Did we complain? We told both the waitress and the manager that we thought service should take precedence over entertainment, and we did point out that there was no handicapped seating, so they really had no need for handicapped parking. Instead of even a polite acknowledgement, the manager said they had to have handicapped parking because it was the law. Kind of sad that handicapped parking is required, but not any accomodations to handicapped individuals.

The food was good, the service a little stinky, but they were newly opened
so we cut them a little slack, but we won't go back because of the lack of handicapped seating. And ironically, not for our own comfort. We did ok in the booth. It was snug, but as we've both lost some weight, getting into booths is a little easier than it used to be. When the waitresses weren't dancing in the aisles, hubby could stretch out his bad leg a bit, so we were fine. We just don't give our business to restaurants that can't accomodate a person in a wheelchair or a person with balance or mobility issues, even if they can accomodate us, because we're reminded that some of our family and friends would be unable to comfortably join us. The restaurant has the right to be as inaccessible as the law allows, and we have the right to complain and choose more amenable locations.

I think the same is true of the airlines. If a person, for any reason, feels that an airline's or any business's practices are unfair or offensive, they get to vote with their money and feet. If the majority of people are comfortable with those practices, and the products or services they receive, the business can succeed. However, in many parts of the world, people are getting fatter. More and more of the customers are fat or have fat friends and relatives, so the realities are that companies are going to be increasingly unable to afford to ignore "fat dollars."

thistoo
06-11-2008, 10:21 AM
I just had visions of the flight attendants being told to keep the air conditioner on the highest setting to increase blanket rental (I've never trusted the blankets and pillows anyway - and now I'm certainly not going to pay to get someone else's cooties).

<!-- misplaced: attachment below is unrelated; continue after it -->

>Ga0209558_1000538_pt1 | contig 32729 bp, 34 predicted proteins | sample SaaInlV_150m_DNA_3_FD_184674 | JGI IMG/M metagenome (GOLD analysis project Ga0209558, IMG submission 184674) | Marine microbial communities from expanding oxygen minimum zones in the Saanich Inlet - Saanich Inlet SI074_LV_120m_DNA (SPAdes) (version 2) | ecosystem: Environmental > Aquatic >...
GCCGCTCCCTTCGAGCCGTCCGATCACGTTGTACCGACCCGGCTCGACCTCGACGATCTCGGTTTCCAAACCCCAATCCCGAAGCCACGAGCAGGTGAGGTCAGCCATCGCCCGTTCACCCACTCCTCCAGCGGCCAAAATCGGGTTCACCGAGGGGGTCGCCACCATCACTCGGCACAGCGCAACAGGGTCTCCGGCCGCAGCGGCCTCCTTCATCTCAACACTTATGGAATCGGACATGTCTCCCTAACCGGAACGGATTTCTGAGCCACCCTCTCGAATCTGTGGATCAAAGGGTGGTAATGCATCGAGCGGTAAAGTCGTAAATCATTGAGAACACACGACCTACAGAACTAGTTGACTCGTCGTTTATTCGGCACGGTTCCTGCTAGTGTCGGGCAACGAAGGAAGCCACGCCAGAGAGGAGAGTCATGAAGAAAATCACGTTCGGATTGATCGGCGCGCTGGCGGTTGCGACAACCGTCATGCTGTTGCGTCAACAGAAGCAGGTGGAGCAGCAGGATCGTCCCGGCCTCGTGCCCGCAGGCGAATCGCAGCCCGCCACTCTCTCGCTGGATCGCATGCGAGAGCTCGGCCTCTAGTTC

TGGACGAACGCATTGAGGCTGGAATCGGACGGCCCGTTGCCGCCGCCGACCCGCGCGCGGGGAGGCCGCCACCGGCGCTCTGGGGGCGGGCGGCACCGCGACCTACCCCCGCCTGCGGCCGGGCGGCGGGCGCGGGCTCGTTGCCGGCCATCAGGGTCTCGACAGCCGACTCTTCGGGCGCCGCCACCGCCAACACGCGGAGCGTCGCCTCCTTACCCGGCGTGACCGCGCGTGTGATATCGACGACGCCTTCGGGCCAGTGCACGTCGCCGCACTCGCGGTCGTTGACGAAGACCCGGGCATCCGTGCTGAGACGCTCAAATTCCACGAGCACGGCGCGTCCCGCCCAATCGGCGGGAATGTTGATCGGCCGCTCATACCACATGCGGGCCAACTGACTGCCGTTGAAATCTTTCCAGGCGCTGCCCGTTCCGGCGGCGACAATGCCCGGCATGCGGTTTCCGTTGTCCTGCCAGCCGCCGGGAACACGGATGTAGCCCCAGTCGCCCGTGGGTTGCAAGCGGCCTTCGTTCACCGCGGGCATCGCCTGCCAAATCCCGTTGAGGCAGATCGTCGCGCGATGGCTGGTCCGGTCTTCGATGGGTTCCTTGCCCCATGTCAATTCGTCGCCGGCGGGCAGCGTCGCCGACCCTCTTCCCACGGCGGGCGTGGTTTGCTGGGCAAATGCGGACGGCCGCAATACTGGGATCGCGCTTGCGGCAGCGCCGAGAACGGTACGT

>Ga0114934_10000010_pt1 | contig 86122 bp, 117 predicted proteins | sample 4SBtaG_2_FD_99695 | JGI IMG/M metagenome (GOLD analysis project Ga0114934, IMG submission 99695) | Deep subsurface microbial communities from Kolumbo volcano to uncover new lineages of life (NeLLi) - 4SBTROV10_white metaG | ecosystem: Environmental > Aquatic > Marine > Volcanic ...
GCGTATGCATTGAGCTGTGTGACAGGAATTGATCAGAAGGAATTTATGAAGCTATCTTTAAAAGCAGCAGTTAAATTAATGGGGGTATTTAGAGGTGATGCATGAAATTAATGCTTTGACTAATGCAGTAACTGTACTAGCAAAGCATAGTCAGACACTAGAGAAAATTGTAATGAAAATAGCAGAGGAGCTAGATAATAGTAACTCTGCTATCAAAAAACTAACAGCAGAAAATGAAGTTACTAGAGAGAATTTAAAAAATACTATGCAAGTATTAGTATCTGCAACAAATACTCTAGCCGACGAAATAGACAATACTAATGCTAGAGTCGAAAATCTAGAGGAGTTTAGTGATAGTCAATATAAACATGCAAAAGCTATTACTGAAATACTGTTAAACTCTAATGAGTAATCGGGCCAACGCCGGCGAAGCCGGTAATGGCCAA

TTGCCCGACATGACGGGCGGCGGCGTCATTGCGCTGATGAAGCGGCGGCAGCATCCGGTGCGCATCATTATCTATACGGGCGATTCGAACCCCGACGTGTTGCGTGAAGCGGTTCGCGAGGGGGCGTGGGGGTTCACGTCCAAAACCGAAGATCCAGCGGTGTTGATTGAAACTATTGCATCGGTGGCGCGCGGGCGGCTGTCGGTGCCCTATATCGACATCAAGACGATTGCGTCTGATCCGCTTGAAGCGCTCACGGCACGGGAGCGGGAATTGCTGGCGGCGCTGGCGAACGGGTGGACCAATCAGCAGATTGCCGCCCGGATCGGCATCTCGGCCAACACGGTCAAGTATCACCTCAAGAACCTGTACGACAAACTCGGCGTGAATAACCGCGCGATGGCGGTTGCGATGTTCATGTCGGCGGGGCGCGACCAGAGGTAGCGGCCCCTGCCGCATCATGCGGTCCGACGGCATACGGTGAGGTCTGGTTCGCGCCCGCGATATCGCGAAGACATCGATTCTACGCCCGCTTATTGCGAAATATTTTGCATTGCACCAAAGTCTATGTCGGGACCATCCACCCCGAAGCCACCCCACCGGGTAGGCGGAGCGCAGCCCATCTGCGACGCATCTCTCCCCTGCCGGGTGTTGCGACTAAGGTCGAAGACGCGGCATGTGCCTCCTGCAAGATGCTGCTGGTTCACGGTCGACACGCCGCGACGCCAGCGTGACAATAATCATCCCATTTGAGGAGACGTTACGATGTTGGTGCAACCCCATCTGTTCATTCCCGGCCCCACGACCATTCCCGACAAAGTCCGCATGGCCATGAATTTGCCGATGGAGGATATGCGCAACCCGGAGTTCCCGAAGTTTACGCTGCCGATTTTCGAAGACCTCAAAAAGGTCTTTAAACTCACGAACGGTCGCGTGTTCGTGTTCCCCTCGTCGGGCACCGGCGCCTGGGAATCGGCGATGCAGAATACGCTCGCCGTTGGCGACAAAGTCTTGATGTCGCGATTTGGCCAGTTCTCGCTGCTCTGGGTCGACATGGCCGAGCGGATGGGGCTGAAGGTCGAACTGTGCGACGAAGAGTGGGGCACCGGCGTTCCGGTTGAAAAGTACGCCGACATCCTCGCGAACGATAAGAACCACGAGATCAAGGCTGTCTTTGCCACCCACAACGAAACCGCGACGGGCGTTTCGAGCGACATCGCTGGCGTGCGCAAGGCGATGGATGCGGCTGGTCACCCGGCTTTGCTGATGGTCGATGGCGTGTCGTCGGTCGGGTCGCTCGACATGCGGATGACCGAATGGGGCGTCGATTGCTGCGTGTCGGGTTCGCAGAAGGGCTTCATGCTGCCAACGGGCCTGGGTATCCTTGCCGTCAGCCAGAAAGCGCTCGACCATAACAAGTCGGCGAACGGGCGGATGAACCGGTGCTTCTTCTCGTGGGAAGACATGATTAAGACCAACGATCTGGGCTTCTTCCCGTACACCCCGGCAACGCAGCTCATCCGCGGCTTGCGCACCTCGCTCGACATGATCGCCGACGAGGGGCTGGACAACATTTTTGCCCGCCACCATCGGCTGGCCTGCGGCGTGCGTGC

I think when you pay for a pillow and blanket now, you get to keep them. So...hurray for a lovely airline souvenir?

kaplods
06-11-2008, 10:28 AM
I wonder if you're allowed to carry on your own blanky and pillow, of if they forbid it like the movie theater banning carry-in treats.

xxxtine
06-11-2008, 10:59 AM
Great discussion.

I am 5'10 and weigh about 260 (Whoo hooooo for losing!) and I have to admit that getting on an airplane in couch sucks if I don't know the person I am sitting next to. All my weight just happened to make a home in my behind and so I spill over a little in all directions. If we have the arm of the seat down it stops the blobbage but it is incredible uncomfortable.

I like to sit next to kids...let's put it that way.

However, If I was the other person and I paid for my ticket and I sat next to a large person that spilled into my seat I would be annoyed. I didn't get a discount and here they are taking over my purchased space. It's both fair and unfair...aggravating and embaressing. But if you are large and don't fit in the space they give you then why would you want to make someone else's trip uncomfortable?

Maybe they should make more accomodations. For instance. If you needed to buy two seats then you should be upgraded to first class. Why not? Wouldn't it take some of the sting out of the indignation you feel? Maybe you can't fly with your skinny buds but guess what? You're up front in first class!

They could also make a "fat/tall row". But what's to stop people potentially buying the seats for the extra room who aren't fat nor tall?

I sort of like the no assigned seating that some airplanes are doing. That way you can show up early and get to those seats or the stewardess can discreetly make that call.

It's such a senstive issue. There are no easy solutions that will appease everyone.

PhotoChick
06-11-2008, 11:15 AM
Ok, seriously with all respect .. kaplods, you seem to have some major issues about airlines that I don't understand. All of your posts are laced with the statement that you haven't flown in a while but ... and then followed by some pretty snarky comments about what you're sure airlines do. I'm not sure where your animosity comes from, but it makes me want to take your opinions less seriously when they're so obviously biased as well as based on a lack of actual knowledge.

I fly at least 2x a month with the occasional month where I fly every weekend. In March I was in airports more than I was in my car. What I am saying comes from (a) extensive experience in flying recently and (b) being a private pilot myself.